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Longman Dictionary of Contemporary English
market share
▪ Beyond those, they cite the high costs of customer disaffection, which drives down both profit margins and market share.
▪ Imperial's profits from cigarettes surged to £225m last year, while its market share remained buoyant.
▪ In a fight with other video chains for market share, Blockbuster spent heavily on advertising and promotion.
▪ It has competition, but such a mammoth market share as to be a monopoly.
▪ Lloyd's is keen not only to increase its market share but to broaden its spread of risks.
▪ Mr Petty is hoping to gain market share by lowering prices on popular menu combinations under a new three-tiered pricing program.
▪ New products and increased marketing activity are key to Waterford Crystal gaining market share at profitable margins.
▪ The key to growth and stable employment will be through improving the international competitiveness and increasing the market share of our companies.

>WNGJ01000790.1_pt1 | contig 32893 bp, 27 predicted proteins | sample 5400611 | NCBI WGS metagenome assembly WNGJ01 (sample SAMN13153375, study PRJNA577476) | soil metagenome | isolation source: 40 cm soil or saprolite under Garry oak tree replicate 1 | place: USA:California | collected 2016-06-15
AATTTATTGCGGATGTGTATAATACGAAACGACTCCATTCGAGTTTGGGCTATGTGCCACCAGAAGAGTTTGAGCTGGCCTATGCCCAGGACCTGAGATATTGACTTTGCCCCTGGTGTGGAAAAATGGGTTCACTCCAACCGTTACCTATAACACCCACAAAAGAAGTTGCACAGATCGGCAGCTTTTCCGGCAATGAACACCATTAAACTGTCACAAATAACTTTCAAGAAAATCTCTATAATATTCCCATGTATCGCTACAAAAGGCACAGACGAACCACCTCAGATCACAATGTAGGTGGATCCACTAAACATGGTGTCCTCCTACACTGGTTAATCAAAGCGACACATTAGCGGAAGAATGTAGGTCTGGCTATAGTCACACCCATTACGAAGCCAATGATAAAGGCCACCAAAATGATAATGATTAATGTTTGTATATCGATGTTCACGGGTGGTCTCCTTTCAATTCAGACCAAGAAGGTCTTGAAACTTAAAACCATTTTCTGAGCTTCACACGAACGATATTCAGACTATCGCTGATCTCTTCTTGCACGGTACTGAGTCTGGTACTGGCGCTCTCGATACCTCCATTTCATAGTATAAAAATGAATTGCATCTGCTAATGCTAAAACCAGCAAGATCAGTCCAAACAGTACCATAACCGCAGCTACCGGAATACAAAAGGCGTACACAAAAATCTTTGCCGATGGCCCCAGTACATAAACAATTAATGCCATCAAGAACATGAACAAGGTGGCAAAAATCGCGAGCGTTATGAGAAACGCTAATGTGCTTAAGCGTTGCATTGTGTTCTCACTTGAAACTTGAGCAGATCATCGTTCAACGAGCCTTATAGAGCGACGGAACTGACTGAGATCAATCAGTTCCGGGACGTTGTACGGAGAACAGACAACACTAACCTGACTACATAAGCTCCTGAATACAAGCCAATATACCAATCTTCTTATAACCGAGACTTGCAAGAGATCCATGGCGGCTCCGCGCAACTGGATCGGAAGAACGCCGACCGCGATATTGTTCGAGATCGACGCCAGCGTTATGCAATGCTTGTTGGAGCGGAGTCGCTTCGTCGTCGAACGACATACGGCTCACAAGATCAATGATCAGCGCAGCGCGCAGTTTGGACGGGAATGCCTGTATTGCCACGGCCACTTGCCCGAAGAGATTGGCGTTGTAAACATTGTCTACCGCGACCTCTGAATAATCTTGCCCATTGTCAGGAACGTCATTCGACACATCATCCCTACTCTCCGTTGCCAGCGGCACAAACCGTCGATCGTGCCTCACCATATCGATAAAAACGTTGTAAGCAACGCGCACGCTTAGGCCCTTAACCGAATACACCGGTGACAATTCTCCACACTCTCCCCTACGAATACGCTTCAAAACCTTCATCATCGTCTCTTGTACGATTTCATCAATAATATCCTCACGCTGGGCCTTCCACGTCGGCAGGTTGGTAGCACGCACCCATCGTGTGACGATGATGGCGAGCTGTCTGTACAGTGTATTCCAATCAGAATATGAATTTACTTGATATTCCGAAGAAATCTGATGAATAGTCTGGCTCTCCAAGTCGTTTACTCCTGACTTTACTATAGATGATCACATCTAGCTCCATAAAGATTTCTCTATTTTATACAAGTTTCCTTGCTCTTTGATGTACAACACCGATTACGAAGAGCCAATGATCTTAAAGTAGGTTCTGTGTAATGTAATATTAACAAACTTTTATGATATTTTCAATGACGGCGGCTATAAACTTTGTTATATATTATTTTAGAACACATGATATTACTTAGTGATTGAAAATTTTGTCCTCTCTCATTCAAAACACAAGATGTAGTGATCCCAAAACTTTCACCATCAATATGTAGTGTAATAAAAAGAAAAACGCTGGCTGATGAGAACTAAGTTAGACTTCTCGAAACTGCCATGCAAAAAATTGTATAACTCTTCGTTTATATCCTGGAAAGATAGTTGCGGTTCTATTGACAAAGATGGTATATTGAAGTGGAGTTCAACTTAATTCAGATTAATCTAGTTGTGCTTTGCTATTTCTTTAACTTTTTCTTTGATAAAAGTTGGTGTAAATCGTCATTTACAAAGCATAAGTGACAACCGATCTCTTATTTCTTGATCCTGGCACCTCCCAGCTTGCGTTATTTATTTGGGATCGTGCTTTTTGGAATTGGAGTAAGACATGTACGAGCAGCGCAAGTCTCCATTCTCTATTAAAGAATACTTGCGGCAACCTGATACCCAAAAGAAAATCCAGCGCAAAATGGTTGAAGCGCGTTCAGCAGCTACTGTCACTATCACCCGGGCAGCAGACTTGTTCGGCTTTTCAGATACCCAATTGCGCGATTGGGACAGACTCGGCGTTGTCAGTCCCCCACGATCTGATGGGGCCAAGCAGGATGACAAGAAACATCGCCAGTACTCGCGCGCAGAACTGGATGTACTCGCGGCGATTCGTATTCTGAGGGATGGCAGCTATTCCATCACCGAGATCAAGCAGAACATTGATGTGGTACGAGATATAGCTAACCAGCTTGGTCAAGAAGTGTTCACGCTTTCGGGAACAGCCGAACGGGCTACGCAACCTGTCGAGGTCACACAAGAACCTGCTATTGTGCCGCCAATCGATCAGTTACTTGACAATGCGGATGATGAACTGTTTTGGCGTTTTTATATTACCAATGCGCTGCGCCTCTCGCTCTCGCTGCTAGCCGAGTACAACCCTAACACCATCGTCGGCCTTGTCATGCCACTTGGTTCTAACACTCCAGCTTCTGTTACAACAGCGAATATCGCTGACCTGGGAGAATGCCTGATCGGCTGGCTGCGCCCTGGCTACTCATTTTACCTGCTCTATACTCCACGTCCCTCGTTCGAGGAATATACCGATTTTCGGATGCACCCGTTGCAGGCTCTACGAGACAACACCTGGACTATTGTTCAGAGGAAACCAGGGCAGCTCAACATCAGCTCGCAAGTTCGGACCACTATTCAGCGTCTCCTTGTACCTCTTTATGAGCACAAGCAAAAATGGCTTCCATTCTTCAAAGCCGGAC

market share

n. percentage of some market held by a company.

Market share

Market share is the percentage of a market (defined in terms of either units or revenue) accounted for by a specific entity. In a survey of nearly 200 senior marketing managers, 67% responded that they found the "dollar market share" metric very useful, while 61% found "unit market share" very useful.

"Marketers need to be able to translate and incorporate sales targets into market share because this will demonstrate whether forecasts are to be attained by growing with the market or by capturing share from competitors. The latter will almost always be more difficult to achieve. Market share is closely monitored for signs of change in the competitive landscape, and it frequently drives strategic or tactical action."

Increasing market share is one of the most important objectives of business. The main advantage of using market share as a measure of business performance is that it is less dependent upon macroenvironmental variables such as the state of the economy or changes in tax policy. However, increasing market share may be dangerous for makers of fungible hazardous products, particularly products sold into the United States market, where they may be subject to market share liability.